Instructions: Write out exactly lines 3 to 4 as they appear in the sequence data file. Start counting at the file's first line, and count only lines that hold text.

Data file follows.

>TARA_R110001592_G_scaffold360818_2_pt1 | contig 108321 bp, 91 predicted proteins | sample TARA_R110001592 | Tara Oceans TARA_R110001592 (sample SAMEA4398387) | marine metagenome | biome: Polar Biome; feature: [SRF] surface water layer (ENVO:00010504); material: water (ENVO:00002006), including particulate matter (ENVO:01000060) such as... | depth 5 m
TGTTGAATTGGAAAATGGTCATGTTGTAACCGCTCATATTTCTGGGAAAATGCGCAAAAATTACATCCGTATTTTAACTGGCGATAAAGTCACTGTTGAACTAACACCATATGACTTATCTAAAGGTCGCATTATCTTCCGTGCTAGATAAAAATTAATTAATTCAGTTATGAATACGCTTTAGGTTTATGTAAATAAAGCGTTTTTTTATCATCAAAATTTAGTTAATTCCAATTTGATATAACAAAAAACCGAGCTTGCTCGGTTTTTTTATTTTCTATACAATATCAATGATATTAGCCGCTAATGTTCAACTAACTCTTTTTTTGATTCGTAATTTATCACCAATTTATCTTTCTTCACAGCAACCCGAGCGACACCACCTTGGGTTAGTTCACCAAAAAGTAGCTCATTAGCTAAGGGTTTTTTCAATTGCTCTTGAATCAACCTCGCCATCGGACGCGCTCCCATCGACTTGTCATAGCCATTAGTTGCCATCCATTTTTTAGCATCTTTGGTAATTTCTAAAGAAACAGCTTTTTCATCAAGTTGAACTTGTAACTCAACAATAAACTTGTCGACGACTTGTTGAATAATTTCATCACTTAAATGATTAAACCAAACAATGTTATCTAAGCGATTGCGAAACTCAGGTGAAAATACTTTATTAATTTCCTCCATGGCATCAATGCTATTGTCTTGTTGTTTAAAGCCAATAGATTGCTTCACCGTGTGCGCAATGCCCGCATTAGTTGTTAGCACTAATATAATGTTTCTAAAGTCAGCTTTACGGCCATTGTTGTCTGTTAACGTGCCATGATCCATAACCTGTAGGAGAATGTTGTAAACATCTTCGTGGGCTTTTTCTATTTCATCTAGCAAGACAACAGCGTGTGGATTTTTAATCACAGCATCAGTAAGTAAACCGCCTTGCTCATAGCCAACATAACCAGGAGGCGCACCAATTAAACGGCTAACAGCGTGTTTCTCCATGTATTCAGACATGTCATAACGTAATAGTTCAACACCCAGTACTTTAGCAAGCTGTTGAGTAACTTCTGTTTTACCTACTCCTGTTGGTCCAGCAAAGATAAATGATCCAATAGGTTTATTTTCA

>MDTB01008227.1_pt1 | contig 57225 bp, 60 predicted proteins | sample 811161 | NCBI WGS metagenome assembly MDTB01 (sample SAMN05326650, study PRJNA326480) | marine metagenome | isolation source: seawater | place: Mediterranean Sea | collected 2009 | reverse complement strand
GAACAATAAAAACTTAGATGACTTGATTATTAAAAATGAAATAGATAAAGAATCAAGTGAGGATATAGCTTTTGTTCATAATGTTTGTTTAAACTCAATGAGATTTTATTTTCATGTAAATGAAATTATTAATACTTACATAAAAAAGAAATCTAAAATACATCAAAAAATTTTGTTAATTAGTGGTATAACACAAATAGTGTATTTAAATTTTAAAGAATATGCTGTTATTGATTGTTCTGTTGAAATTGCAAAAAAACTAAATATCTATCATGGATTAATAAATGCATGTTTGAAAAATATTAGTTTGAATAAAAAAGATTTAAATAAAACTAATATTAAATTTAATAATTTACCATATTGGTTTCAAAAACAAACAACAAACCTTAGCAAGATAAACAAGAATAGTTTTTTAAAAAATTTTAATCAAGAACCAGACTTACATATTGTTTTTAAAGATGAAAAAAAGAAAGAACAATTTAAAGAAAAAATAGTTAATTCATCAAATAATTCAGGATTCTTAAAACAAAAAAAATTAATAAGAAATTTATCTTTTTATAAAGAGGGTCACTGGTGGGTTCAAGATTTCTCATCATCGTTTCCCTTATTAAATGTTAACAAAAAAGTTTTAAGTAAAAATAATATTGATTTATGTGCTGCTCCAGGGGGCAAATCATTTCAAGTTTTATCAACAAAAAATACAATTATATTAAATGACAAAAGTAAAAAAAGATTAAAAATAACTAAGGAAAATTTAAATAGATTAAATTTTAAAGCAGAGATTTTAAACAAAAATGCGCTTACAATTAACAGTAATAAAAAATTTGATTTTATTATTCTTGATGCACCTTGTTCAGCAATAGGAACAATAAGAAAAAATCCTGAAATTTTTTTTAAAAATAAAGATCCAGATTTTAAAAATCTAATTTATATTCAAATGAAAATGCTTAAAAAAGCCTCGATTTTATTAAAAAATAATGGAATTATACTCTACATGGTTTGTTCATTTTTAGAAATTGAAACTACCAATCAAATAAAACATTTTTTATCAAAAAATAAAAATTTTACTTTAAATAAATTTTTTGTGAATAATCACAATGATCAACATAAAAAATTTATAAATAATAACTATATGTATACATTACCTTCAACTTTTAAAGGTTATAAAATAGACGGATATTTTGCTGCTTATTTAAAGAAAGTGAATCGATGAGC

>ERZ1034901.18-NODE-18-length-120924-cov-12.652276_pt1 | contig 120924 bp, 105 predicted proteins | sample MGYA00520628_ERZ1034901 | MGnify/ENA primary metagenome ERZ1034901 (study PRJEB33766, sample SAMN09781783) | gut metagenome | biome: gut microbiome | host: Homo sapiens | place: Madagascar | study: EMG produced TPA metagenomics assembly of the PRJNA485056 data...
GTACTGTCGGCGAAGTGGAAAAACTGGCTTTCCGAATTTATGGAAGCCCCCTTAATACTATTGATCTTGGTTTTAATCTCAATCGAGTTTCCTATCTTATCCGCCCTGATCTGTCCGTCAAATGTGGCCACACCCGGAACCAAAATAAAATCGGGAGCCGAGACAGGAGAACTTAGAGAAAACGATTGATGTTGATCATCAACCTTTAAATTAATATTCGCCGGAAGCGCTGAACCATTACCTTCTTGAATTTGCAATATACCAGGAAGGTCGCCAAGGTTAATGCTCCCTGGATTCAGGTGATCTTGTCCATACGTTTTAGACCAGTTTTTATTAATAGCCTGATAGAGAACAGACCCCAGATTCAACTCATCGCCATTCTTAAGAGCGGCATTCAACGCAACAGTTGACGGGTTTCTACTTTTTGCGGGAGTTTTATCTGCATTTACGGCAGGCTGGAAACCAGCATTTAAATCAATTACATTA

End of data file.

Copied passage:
>MDTB01008227.1_pt1 | contig 57225 bp, 60 predicted proteins | sample 811161 | NCBI WGS metagenome assembly MDTB01 (sample SAMN05326650, study PRJNA326480) | marine metagenome | isolation source: seawater | place: Mediterranean Sea | collected 2009 | reverse complement strand
GAACAATAAAAACTTAGATGACTTGATTATTAAAAATGAAATAGATAAAGAATCAAGTGAGGATATAGCTTTTGTTCATAATGTTTGTTTAAACTCAATGAGATTTTATTTTCATGTAAATGAAATTATTAATACTTACATAAAAAAGAAATCTAAAATACATCAAAAAATTTTGTTAATTAGTGGTATAACACAAATAGTGTATTTAAATTTTAAAGAATATGCTGTTATTGATTGTTCTGTTGAAATTGCAAAAAAACTAAATATCTATCATGGATTAATAAATGCATGTTTGAAAAATATTAGTTTGAATAAAAAAGATTTAAATAAAACTAATATTAAATTTAATAATTTACCATATTGGTTTCAAAAACAAACAACAAACCTTAGCAAGATAAACAAGAATAGTTTTTTAAAAAATTTTAATCAAGAACCAGACTTACATATTGTTTTTAAAGATGAAAAAAAGAAAGAACAATTTAAAGAAAAAATAGTTAATTCATCAAATAATTCAGGATTCTTAAAACAAAAAAAATTAATAAGAAATTTATCTTTTTATAAAGAGGGTCACTGGTGGGTTCAAGATTTCTCATCATCGTTTCCCTTATTAAATGTTAACAAAAAAGTTTTAAGTAAAAATAATATTGATTTATGTGCTGCTCCAGGGGGCAAATCATTTCAAGTTTTATCAACAAAAAATACAATTATATTAAATGACAAAAGTAAAAAAAGATTAAAAATAACTAAGGAAAATTTAAATAGATTAAATTTTAAAGCAGAGATTTTAAACAAAAATGCGCTTACAATTAACAGTAATAAAAAATTTGATTTTATTATTCTTGATGCACCTTGTTCAGCAATAGGAACAATAAGAAAAAATCCTGAAATTTTTTTTAAAAATAAAGATCCAGATTTTAAAAATCTAATTTATATTCAAATGAAAATGCTTAAAAAAGCCTCGATTTTATTAAAAAATAATGGAATTATACTCTACATGGTTTGTTCATTTTTAGAAATTGAAACTACCAATCAAATAAAACATTTTTTATCAAAAAATAAAAATTTTACTTTAAATAAATTTTTTGTGAATAATCACAATGATCAACATAAAAAATTTATAAATAATAACTATATGTATACATTACCTTCAACTTTTAAAGGTTATAAAATAGACGGATATTTTGCTGCTTATTTAAAGAAAGTGAATCGATGAGC